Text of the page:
The outline of a cognitive test that drivers aged 75 or over will be required to take from June when renewing their licenses was released Thursday by the National Police Agency.
The test is intended to reduce the number of traffic accidents involving elderly drivers by measuring their cognitive level.
The test, at a cost ¥650 per person, will last 30 minutes and consist of three questions the NPA drew up in consultation with experts on dementia.
Elderly drivers will first be asked to write the current date and time. They will then be shown 16 illustrations, for example of animals, for a short time and asked to describe in writing what they have seen. They will also be asked to draw a picture of a clock indicating a particular time.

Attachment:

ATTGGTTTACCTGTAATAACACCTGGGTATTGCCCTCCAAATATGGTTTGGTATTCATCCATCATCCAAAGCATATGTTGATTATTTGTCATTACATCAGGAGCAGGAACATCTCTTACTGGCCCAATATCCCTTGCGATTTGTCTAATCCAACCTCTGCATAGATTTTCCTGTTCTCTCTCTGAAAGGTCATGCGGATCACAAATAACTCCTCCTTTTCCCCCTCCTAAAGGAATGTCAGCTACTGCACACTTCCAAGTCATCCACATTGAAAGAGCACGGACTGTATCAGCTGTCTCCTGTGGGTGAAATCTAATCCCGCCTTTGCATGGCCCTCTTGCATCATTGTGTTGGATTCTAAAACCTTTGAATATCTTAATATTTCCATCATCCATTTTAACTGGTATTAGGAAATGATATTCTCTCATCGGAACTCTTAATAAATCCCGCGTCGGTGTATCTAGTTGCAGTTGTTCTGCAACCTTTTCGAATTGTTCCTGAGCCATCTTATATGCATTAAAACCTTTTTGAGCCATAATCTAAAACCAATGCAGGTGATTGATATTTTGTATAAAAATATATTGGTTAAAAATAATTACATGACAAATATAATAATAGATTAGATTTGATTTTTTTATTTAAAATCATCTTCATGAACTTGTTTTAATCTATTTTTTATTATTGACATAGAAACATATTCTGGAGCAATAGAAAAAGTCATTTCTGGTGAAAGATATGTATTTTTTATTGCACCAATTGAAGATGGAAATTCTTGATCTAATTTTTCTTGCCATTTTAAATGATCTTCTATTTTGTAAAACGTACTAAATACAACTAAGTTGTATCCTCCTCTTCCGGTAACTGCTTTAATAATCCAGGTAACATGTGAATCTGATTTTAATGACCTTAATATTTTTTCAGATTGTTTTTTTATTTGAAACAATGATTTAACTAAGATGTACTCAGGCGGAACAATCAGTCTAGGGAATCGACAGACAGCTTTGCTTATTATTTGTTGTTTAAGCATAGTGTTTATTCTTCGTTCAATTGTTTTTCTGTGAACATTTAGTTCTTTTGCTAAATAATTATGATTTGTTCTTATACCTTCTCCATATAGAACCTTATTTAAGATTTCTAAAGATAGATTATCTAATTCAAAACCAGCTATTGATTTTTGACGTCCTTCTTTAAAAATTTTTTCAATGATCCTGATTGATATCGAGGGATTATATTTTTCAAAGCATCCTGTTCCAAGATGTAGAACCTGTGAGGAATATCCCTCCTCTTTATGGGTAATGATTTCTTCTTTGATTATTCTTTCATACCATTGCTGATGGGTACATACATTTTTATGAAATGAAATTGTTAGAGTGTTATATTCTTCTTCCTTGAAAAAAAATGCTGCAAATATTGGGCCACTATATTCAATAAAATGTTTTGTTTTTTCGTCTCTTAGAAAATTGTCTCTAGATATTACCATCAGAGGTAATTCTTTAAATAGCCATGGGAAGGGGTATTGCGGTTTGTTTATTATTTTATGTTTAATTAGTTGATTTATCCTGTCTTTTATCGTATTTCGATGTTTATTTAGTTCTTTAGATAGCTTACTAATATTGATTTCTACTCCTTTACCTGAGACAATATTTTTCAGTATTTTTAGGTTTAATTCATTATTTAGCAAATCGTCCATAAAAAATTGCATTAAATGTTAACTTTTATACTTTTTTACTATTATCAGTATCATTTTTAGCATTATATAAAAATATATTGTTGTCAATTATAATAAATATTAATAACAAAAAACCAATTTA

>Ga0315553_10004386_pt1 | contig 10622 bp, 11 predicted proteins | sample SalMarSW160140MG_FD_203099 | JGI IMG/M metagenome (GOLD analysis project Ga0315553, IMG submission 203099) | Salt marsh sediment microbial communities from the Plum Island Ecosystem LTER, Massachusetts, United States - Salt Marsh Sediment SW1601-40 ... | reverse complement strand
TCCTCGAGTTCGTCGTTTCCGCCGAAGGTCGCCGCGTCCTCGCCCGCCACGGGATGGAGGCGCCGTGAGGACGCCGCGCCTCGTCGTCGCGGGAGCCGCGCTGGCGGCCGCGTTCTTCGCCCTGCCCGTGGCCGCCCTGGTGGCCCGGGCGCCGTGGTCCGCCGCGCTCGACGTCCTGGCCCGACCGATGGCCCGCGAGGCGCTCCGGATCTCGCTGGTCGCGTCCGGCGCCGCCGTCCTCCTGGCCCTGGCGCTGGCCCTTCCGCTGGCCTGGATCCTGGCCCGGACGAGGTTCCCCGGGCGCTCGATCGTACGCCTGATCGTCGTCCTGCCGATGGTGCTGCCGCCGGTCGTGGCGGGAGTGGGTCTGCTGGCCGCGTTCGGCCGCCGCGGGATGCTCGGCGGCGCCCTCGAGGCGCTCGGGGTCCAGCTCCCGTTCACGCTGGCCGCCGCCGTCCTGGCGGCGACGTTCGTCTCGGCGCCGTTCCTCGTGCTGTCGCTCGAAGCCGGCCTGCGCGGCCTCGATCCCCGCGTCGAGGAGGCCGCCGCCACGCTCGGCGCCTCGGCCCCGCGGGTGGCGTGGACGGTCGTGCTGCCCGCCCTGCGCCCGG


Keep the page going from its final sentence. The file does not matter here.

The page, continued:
Based on the results, a driver’s memory and judgment will be categorized according to three levels — showing no sign of declining, slightly declining or declining, the NPA said.
The cognitive test will be followed by a 1 1/2-hour lecture and one hour of driver training.
Those whose cognitive levels are judged to be declining will be advised to consult their families or doctors to decide whether to stop driving.
An identical cognitive test on 129 elderly drivers the NPA tried out last summer found memory and judgment were declining in 2 percent of drivers and slightly declining in 24 percent. The remainder had no deterioration in their cognitive function.